AF: Yeah, but you know what, it’s just fuel for the fire. We don’t really care that much. We get more fans, newer fans with each album. If you enjoy In Flames and you’ve been there since the first album and you like what we’re doing and all that then that’s great, I couldn’t be happier. We have great fans! But, if you don’t like us anymore that’s fine too. Maybe you like the three first albums. That’s cool as well. I am very proud of those albums. We can’t just think about what people want to hear. We have to think about where we want to go, what we want to sound like, and if other people like that then hey, that’s amazing, that’s great. If they don’t like it then maybe there is some other band out there that can fulfill their void of musical taste.

PR: It seems that each year Ozzfest is taking another step towards becoming an all-out metal festival. What are your thoughts on this year’s lineup and being on the tour in general?

AF: I think it’s a really good one. There are tons of bands here that we tour with and I’m very happy to see that there are four Swedish bands here today, (Arch Enemy, Soilwork, The Haunted, and In Flames) showing America where this music comes from! I’m just happy that the whole “nu-metal” thing was just a phase. Now we get bands like Iron Maiden and Black Sabbath.

PR: Coming back with the classics...

AF: Yeah, it’s cool. Everything seems to come and go; it’s like a circle.

PR: So, do you have relationships with the other Swedish bands?

AF: Oh yeah, we are great friends. We have known those guys for a long, long time. I went to school with the twins from The Haunted and we’ve toured with Soilwork a couple of times. They’ve opened up for us both in the states and in Europe. We’ve known Arch Enemy since way back too. They are all good friends of ours. 

PR: Do you remember going out to shows back in your college days?

AF: Yeah, we went to Roskilde and stuff like that. Roskilde was in Denmark, it’s a big Danish rock festival, everyone would be camping out and there were tons of bands playing. It wasn’t like a metal show though. There were a lot of diverse bands playing. I used to go with a bunch of my friends back then who I don’t really hang out with much anymore. Life sometimes just drives people apart. They’re all just normal working people now.

PR: Yeah, that must be hard being on the road all the time...

AF: Well, it’s great, I meet friends on the road and stuff like that but sure it’s tough, you lose touch with people sometimes.

PR: Back in the late 1980’s you were singing for another pioneering Gothenburg metal band, Dark Tranquillity and the current vocalist for this band, Mikael Stanne was singing for In Flames. Could you tell me about this swap?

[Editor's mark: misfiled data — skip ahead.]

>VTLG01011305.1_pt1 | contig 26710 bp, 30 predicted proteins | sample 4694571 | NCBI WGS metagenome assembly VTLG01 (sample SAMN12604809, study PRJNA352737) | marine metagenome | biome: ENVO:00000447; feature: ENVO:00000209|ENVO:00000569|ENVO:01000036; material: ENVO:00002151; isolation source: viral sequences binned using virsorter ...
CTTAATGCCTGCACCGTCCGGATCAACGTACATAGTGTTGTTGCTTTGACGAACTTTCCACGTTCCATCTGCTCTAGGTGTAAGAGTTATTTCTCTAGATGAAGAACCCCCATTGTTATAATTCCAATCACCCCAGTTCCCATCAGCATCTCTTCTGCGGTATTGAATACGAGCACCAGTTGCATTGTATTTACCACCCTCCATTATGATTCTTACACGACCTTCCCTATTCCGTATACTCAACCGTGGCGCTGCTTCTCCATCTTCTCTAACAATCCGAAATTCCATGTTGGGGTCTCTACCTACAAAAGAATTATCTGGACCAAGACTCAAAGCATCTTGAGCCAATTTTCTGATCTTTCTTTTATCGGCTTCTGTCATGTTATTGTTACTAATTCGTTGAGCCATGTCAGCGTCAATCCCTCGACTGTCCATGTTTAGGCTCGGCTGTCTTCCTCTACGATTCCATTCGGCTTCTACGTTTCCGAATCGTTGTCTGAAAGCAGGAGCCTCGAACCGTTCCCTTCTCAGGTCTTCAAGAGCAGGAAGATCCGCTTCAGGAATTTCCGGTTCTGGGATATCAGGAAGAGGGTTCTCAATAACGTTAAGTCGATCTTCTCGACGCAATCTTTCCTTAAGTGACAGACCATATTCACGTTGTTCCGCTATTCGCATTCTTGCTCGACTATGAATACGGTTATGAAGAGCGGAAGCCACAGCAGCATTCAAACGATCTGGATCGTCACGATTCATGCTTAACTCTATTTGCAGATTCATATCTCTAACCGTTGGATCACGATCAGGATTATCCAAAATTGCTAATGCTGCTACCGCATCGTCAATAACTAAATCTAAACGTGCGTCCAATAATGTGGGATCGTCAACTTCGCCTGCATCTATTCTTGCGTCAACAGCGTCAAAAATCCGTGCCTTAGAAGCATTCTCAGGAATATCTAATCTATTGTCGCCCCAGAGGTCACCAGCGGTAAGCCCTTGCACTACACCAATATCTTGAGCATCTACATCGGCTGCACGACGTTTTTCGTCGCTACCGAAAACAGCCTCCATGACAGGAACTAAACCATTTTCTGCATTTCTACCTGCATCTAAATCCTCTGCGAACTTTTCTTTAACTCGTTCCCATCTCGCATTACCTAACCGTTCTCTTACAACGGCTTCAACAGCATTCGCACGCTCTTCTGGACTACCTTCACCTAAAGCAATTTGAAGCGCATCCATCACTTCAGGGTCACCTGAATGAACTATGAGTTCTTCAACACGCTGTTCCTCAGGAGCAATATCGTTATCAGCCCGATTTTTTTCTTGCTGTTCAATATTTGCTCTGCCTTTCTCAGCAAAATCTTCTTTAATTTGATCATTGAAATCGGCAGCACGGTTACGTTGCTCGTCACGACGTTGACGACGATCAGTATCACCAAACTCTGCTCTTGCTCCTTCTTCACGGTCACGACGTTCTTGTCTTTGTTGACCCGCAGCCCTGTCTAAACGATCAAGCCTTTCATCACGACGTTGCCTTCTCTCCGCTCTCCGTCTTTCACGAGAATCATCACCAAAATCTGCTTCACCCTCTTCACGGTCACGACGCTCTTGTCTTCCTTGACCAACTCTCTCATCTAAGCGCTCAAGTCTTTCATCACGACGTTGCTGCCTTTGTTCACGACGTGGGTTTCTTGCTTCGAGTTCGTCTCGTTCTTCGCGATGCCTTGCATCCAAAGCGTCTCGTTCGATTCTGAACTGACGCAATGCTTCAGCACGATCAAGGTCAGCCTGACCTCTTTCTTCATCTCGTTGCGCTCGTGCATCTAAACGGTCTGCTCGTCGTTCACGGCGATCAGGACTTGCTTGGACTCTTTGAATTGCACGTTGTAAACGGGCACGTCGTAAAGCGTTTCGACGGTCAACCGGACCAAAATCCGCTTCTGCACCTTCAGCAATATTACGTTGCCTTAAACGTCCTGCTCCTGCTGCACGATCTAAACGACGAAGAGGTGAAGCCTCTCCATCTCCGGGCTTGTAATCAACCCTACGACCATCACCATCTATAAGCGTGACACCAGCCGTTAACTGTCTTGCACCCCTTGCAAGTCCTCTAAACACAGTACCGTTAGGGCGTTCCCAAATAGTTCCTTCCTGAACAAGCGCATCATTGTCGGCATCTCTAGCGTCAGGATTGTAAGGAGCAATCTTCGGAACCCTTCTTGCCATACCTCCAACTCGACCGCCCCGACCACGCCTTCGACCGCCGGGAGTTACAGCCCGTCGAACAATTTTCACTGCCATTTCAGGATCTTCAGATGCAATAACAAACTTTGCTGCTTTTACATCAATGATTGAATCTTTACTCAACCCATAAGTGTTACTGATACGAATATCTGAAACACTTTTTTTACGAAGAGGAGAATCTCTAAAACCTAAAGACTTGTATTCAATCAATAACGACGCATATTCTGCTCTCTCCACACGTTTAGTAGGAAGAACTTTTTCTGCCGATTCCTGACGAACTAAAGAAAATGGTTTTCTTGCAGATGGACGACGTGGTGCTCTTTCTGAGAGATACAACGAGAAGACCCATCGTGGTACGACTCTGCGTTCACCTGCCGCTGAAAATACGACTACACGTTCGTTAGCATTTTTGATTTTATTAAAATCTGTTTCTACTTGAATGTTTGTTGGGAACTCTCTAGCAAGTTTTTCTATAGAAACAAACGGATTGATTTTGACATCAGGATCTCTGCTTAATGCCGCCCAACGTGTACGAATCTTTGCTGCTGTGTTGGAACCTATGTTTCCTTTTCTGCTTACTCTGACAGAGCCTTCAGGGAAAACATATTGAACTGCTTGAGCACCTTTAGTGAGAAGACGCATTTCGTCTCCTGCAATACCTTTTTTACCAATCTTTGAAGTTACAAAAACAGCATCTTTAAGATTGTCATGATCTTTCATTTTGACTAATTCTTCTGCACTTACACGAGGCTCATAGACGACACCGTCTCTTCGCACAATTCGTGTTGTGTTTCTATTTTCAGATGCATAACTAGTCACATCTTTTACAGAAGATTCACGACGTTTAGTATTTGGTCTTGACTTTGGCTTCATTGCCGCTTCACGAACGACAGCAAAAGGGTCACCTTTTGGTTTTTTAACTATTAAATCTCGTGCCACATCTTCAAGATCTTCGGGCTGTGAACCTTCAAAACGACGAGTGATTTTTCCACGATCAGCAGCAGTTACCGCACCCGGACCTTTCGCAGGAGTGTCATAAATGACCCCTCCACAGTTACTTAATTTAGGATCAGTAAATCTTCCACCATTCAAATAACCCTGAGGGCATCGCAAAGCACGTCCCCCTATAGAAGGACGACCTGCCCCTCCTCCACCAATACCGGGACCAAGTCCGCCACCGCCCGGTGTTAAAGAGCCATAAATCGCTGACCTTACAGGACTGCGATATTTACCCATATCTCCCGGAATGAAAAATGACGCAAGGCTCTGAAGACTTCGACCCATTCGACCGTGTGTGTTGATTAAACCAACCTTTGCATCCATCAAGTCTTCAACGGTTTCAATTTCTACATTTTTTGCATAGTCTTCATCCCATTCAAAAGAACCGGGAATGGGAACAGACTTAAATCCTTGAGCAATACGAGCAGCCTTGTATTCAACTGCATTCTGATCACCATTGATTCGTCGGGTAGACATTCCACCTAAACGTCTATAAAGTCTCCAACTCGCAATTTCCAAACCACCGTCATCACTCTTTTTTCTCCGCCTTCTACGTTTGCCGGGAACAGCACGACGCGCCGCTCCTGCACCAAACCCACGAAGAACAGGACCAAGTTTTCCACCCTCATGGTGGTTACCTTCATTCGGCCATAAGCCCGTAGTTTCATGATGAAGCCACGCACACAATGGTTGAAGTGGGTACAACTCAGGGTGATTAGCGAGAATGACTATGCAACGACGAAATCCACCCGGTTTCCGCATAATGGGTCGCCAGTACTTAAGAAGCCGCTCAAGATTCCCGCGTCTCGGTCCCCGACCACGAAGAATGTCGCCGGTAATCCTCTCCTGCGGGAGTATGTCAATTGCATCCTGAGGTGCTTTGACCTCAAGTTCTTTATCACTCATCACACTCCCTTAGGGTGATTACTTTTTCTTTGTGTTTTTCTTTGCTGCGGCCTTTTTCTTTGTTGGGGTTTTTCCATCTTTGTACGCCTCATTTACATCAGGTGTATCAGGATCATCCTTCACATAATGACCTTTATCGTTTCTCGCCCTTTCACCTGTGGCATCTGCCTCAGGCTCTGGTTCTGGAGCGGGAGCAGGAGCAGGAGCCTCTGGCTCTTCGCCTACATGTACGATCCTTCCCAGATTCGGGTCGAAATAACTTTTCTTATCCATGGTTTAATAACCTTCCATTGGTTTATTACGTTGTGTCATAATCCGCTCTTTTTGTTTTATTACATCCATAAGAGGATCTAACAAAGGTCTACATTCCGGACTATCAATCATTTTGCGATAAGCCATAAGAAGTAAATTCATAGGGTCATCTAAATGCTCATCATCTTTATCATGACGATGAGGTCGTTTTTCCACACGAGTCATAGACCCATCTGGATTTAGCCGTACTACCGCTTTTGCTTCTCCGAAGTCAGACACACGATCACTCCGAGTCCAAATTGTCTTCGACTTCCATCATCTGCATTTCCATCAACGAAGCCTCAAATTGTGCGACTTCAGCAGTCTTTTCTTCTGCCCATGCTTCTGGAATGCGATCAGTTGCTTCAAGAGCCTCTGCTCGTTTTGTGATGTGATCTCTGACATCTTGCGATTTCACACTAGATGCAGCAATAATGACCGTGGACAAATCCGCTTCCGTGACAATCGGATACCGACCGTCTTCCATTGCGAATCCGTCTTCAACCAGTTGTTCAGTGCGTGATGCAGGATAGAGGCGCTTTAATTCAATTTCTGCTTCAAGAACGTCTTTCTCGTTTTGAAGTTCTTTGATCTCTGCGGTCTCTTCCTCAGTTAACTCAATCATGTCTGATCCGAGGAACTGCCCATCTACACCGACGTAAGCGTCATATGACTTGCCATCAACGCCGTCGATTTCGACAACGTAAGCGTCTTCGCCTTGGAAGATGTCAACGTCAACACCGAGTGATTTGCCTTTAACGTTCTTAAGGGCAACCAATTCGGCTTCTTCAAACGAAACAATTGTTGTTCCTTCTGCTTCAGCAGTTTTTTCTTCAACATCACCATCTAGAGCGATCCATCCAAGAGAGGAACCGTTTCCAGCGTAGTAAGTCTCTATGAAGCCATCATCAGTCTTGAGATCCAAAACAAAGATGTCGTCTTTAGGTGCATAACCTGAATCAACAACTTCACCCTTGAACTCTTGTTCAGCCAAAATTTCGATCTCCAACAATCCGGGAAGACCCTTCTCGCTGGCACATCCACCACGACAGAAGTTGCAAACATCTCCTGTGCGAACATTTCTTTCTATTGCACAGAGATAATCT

AF: Well it wasn’t really a swap because there was some timing between that switch there. In the beginning In Flames was more like a side project. Me and Jesper were playing in another band together (Ceremonial Oath) and then he left because he couldn’t do whatever he wanted to do. There were more people in control of the band that disagreed with him so he formed In Flames with a couple of guys and they needed some help with vocals so Mikael helped them on the first album. Then In Flames made an EP, Subterranean, with another singer and after that Jesper asked me to join in 1995. We were both from the local scene in Gothenburg and he asked me if I wanted to join and play which was quite bold. But, I was singing for Dark Tranquillity at the time. It seems from the press that it was a swap but it wasn’t really.

PR: Oh, well thanks for clearing that up. In Flames has been credited by many to be the founders of the Gothenburg style of metal. Today there exists many other acts out of Sweden that have gone for this sound with their music, one of them is playing here today actually, Soilwork. Could you tell me a bit about the birth of this genre?

AF: Oh, the whole thing was great! We had a good time! We had this small club where we all played. If you weren’t playing you were helping out, putting up fliers or actually working at the club. Some worked at the bar, selling drinks, this and that. Obviously we were too young to serve alcohol so we’d just handle some of the soft drinks but, it was just great. A lot of bands in the scene now got their start there. Some of the guys from The Haunted and even some of the guys from Hammerfall were there and then there are some other bands that just haven’t gone anywhere. But, it was a really fun time. We were playing almost every weekend and bands from Stockholm would come down, and there were just some good times. That’s how it started back in the early 90’s and it’s just kept going on. It’s funny to see now a lot of American fans mention us and other bands as well such as Dark Tranquillity as the “new breed.” To many audiences in America the sound is new and fresh but over in Sweden it has been around for more than 10 years.